When President Joe Biden and his fellow Democrats were pushing the passage of a $1.9 trillion stimulus bill in early 2021, economist Larry Summers warned that the American Rescue Plan would likely trigger runaway inflation.
He was ignored, but he was ultimately proven right.
Now, Biden is prepared to announce a broad-based student loan forgiveness plan that will erase between $10,000 and $20,000 in debt for Americans earning as much as $125,000 this year. The proposal also reportedly extends an ongoing payment moratorium through the end of the year. Biden is expected to announce the proposal in televised remarks from the White House later this afternoon.
Summers, a veteran of both the Clinton and Obama administration, is once again warning that the policy could worsen already high inflation.
"Student loan debt relief is spending that raises demand and increases inflation," Summers wrote on Twitter yesterday. "It consumes resources that could be better used helping those who did not, for whatever reason, have a chance to attend college. It will also tend to be inflationary by raising tuitions."
There are several good points there worth unpacking.
First, even though student debt relief might not look like spending the way we traditionally think of it—the government isn't cutting checks or awarding grants here, the way it did in the American Rescue Plan, for instance—economically, it will function the same way.
Because money is fungible, student loan borrowers will effectively now have extra discretionary income equal to whatever they would have had to pay towards that $10,000 in loans. That might sound great, but remember that the standard definition for inflation is what happens when a larger supply of money is chasing the same amount of goods and services. Money that would have been spent paying back loans will, upon the conclusion of the repayment moratorium, remain circulating in the regular economy. Ending the repayment moratorium without passing forgiveness would've been deflationary by returning U.S. dollars to Treasury.
The last point that Summers makes is also a good one. An entirely predictable response to a $10,000 student loan forgiveness plan would be colleges and universities hiking tuitions—while telling future students not to worry about the rising sticker prices because, hey, a portion of your loans will likely get forgiven anyway.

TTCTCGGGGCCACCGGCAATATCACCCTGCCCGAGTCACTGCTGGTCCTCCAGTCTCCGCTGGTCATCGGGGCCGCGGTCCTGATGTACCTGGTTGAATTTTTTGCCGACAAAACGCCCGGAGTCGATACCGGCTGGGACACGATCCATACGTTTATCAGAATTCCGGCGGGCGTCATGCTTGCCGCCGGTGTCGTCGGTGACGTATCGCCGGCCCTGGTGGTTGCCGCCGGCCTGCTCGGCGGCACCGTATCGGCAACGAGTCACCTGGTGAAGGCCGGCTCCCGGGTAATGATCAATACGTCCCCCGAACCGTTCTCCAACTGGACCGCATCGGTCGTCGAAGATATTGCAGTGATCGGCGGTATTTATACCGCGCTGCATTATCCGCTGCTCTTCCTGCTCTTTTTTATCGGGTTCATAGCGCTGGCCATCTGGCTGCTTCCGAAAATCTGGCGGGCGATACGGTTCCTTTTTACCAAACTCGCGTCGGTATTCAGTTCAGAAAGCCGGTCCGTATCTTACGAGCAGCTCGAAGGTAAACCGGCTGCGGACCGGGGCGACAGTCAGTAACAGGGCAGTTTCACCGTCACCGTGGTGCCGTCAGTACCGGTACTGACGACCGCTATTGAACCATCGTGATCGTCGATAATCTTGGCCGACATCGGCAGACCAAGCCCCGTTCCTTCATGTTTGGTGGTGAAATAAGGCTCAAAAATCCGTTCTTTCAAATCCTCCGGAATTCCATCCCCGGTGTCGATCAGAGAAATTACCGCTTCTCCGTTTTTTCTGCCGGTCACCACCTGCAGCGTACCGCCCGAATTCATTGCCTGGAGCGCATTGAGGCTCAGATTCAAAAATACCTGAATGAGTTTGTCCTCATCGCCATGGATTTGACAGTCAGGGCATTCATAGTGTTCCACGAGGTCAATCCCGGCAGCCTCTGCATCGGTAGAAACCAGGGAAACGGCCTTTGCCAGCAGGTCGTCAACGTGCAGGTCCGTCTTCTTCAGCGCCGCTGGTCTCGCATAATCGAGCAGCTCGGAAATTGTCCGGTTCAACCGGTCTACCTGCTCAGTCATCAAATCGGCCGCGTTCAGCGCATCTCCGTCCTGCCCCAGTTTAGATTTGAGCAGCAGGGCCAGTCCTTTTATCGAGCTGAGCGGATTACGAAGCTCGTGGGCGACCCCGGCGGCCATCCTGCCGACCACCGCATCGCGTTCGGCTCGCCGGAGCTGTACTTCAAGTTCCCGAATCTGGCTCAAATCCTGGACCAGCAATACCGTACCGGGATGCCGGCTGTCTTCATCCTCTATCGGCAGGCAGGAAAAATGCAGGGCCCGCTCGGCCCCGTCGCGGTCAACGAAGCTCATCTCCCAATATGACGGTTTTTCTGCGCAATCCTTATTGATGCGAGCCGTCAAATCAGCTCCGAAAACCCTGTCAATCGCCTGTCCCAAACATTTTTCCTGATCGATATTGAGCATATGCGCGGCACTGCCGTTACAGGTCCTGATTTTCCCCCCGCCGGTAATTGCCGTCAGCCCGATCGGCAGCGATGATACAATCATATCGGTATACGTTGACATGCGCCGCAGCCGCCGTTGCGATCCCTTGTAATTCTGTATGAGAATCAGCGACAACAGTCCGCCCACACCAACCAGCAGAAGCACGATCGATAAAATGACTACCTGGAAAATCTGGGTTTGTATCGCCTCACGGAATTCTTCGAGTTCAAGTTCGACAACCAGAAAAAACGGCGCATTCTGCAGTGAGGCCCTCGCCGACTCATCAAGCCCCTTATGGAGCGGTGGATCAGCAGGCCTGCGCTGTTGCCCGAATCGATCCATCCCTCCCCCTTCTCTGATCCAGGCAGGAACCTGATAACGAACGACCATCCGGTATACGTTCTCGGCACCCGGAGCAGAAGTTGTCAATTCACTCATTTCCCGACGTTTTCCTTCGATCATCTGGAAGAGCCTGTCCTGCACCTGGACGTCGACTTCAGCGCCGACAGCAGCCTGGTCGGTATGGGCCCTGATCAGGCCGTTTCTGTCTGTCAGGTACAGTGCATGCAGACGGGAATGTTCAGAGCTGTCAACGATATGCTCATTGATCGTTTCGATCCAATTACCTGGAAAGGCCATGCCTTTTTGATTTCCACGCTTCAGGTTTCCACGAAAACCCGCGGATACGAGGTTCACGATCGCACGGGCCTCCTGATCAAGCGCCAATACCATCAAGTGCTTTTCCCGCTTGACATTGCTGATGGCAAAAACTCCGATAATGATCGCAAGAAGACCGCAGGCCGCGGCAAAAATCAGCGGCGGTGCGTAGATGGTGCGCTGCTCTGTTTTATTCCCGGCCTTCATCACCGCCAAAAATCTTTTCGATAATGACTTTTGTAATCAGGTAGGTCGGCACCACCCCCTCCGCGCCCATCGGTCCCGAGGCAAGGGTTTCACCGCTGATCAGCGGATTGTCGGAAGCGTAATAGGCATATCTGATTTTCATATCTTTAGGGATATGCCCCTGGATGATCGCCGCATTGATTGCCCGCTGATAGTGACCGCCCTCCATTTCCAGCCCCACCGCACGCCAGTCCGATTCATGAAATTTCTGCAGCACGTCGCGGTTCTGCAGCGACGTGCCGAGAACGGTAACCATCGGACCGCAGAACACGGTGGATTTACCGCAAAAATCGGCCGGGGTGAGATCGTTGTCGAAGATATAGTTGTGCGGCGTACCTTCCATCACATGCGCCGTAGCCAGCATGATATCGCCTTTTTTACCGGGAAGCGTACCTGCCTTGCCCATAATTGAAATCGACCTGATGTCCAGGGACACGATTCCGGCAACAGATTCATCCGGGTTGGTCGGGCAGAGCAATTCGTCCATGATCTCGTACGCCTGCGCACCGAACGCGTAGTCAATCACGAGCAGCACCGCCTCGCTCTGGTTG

In short, student loan forgiveness will contribute to inflation on both macroeconomic and microeconomic levels, Summers explained. "Unreasonably generous student loan relief" would contribute to generally higher prices throughout the economy, he tweeted, while simultaneously "encouraging college tuition increases."
Summers is not the only center-left economist to warn about the potential ramifications of the Biden administration's short-sighted student debt relief plan. Jason Furman, a Harvard economist and former head of the White House's Council of Economic Advisors during the Obama administration, tweeted on Monday that student debt relief "benefits recent college grads and hurts most everyone else, both rich and poor."
"Student loan relief is not free," Furman wrote. The roughly $300 billion debt forgiveness plan would be paid for, he added, in part by the 87 percent of Americans "who do not benefit but lose out from inflation."
"Student loan relief would lead some people to spend more," Furman continued. "We can't make more so others would consume less. The way that happens is inflation."
But one does not need to be a former Treasury secretary or White House economic advisor to understand that debt forgiveness is inflationary, it seems. A poll conducted earlier this month by CNBC found that 59 percent of Americans worry that forgiving student debt will worsen inflation.
The key difference between the Biden administration and center-left economists like Summers and Furman is that the latter group are politically liberal but acknowledge that markets and prices are actually real things.
The White House, meanwhile, continues to pursue economic policies with total disregard for the trade-offs that come from them. It would be nice if you could end poverty by printing money and dumping it into bank accounts in the same way that it would be nice if you could jump out of a plane with no parachute and float gently to the ground. But ignoring reality won't lead to productive outcomes in either situation.
Fifteen months ago, Biden ignored economists' warnings and the rest of America got burned. Will it be any different this time around?
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